Tuesday, August 31, 2010

It List: Tuesday

90's Night With Yeah Def (Hailey's)

Oh Lewis/On After Dark/We Are Brothers/No Heroes (Rubber Gloves): Free Week.

Titus Andronicus/Soft Environmental Collapse/Bizzaro Kids (Sons of Herman Hall): What I do with a band like Titus Andronicus? Or is it that I know exactly what to do, since we've been through this so many times before. Their first recordings consisted of pretty passable melodic rock; sloppy and impassioned without sounding too stupid. Casual follow-up listens would reveal, along with the bias-flaring occurrence of their subsequent signing to a larger label, what often occurs with so many bands of this ilk: They started acting more serious, had a "concept" for their new record, and started trying to rewrite some normo rock classic like Music From Big Pink or Rum, Sodomy, And The Lash or The Queen Is Dead, but through the band's own collective modern filter. So many once-exciting bands trade in their youthful flame and eventually settle for trying to make a record that's beyond them, and recording it as a band they are not. So many bands have done this over the years; the once-solid Dr. Dog as a recent example comes to mind, as does the aesthetic arc of Paul Westerberg's entire output and eventual descent into adult contemporary music. In Westerberg's defense, he just kind of peaked early. For some bands, it's better for your career to ditch the rough demo-sounding stuff, as it will maybe even ensure that you are played in dark-wood bars and suburban Irish-inspired pubs for years to come. It doesn't however always hold one's interest the way that those earlier recordings will.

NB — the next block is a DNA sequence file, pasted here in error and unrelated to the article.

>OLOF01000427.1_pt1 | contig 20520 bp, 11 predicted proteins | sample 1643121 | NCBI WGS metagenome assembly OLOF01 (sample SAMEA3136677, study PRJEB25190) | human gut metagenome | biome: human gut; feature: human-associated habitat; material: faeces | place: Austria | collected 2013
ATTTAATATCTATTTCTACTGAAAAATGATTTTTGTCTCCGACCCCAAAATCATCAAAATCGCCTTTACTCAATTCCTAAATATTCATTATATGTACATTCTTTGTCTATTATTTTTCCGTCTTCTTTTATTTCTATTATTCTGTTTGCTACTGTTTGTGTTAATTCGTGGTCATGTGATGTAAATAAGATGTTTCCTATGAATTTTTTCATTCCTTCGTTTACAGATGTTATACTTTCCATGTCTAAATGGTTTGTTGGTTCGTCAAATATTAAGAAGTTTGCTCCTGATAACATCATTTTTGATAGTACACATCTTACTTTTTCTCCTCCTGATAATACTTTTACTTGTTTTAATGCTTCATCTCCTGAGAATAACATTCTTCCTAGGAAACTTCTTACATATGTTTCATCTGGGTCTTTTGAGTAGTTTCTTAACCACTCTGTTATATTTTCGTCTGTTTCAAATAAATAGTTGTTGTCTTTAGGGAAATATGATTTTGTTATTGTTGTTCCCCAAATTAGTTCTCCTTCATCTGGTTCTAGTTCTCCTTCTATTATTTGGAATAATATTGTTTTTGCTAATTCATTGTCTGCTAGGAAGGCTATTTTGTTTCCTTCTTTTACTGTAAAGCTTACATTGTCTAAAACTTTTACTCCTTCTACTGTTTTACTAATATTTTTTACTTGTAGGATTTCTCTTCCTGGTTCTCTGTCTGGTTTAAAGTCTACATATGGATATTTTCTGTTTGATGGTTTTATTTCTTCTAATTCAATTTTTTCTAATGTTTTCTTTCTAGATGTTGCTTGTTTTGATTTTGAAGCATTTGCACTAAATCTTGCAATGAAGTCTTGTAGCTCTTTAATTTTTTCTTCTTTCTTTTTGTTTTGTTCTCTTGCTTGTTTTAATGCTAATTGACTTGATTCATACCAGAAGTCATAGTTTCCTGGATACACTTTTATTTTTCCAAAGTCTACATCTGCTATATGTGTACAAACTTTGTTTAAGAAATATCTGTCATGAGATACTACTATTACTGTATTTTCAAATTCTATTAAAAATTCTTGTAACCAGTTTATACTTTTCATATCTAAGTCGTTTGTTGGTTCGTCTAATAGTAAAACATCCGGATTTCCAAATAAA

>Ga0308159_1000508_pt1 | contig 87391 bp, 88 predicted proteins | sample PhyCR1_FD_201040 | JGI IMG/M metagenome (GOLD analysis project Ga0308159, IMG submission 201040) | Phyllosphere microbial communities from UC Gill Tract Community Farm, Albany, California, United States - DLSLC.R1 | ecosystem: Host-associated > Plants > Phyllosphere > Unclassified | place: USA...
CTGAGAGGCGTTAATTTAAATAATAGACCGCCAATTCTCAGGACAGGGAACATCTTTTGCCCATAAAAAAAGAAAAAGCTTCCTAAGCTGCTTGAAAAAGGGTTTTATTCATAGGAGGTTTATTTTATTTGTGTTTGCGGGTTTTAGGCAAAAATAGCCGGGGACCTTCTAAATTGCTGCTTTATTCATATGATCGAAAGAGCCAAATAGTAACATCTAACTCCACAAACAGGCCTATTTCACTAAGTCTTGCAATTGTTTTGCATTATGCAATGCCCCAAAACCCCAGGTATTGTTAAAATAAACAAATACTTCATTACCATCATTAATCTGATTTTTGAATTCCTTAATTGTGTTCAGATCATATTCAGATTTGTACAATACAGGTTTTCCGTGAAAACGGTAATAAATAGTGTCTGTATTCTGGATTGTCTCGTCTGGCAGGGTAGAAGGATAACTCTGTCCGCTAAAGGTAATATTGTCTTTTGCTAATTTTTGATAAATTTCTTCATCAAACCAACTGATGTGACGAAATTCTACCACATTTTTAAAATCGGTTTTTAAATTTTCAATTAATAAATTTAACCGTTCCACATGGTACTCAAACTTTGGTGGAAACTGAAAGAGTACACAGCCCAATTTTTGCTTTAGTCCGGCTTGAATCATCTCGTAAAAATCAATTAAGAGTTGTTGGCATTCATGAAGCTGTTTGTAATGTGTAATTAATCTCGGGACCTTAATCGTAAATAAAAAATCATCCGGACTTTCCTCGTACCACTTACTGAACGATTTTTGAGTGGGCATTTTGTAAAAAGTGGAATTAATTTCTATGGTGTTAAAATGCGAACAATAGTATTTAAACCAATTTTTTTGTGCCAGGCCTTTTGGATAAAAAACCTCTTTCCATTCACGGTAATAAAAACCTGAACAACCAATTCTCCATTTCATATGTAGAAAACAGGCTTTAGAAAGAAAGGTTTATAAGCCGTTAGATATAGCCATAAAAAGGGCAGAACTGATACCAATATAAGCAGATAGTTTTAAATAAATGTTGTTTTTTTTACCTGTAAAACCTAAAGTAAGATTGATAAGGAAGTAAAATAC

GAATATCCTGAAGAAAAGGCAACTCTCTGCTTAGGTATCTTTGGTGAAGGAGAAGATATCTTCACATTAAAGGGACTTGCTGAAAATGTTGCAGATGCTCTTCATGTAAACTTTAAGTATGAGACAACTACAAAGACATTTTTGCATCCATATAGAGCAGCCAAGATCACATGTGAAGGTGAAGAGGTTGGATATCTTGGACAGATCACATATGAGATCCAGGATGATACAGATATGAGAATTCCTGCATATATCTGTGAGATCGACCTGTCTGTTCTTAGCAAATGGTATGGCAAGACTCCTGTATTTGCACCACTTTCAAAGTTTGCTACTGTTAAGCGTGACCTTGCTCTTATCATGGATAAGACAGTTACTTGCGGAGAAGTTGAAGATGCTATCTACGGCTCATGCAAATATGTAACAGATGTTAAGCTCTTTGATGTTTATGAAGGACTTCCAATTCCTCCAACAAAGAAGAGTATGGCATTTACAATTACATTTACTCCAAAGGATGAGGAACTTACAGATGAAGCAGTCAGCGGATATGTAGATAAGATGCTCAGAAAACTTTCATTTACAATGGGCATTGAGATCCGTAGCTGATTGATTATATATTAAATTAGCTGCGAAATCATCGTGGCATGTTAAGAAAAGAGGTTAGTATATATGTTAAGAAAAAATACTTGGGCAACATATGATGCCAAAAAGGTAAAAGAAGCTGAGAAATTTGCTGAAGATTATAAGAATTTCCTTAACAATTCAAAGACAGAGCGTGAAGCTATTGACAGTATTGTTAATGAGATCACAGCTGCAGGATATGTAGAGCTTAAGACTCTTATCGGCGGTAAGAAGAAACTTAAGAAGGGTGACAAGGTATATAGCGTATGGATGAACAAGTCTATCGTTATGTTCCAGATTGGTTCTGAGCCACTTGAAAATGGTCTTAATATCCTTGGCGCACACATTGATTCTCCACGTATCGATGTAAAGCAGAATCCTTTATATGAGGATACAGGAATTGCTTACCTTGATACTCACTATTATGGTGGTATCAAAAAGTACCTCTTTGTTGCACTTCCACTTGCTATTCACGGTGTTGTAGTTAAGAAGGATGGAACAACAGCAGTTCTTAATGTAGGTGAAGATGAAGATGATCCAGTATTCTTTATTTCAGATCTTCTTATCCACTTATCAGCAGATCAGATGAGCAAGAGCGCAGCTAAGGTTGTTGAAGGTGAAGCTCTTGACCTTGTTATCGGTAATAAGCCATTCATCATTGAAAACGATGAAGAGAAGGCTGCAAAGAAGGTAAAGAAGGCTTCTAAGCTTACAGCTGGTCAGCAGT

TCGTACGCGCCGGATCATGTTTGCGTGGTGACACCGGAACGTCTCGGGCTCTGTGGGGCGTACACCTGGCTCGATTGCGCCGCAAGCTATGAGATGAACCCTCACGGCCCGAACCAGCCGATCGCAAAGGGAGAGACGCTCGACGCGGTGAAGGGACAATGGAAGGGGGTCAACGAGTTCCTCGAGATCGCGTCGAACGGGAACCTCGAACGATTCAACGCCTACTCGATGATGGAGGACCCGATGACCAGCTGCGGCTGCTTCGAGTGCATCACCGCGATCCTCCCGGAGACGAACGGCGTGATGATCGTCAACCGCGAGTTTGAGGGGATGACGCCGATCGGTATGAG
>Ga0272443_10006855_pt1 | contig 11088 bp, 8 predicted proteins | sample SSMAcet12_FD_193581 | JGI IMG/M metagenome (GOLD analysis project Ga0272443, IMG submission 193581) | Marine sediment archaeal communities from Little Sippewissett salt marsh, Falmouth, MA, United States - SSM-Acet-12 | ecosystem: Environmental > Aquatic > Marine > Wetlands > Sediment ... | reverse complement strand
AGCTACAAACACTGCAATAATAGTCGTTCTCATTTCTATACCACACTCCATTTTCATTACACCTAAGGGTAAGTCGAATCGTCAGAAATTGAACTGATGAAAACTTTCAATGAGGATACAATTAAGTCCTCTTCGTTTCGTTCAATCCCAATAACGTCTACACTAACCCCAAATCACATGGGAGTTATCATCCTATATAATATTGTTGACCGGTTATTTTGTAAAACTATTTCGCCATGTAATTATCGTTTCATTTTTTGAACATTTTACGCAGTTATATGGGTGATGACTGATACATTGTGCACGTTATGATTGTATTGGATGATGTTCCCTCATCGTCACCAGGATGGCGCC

Even more dubious is the band's choice of basing their new record around a Civil War-theme. Yikes. These things are all fine on their own; concept records, pub rock, The Civil War. But mix them altogether and you have a somewhat pretentious mess.

A well-respected venue head I know suggested yesterday, that it would be better to find people that are actually into the specific genre of the shows that are written up, and maybe this is a good example. Though the person was referring to punk rock and punk-pop leaning bands, it might be better to ask a "Senior Analyst Of Melodic Bar Rock" to cover this show. But I actually dispute that method. We definitely like punk and melodic bar rock, but only if it's well-done. That's a no-brainer, right?

Earlier today, I actually heard a Trey Johnson song that I liked more than anything on this band's new record. Does that mean I'm "maturing" or getting lamer? It had a guitar lick that almost sounded like Curtis Mayfield. Not bad.

Art By Wes Harbison.


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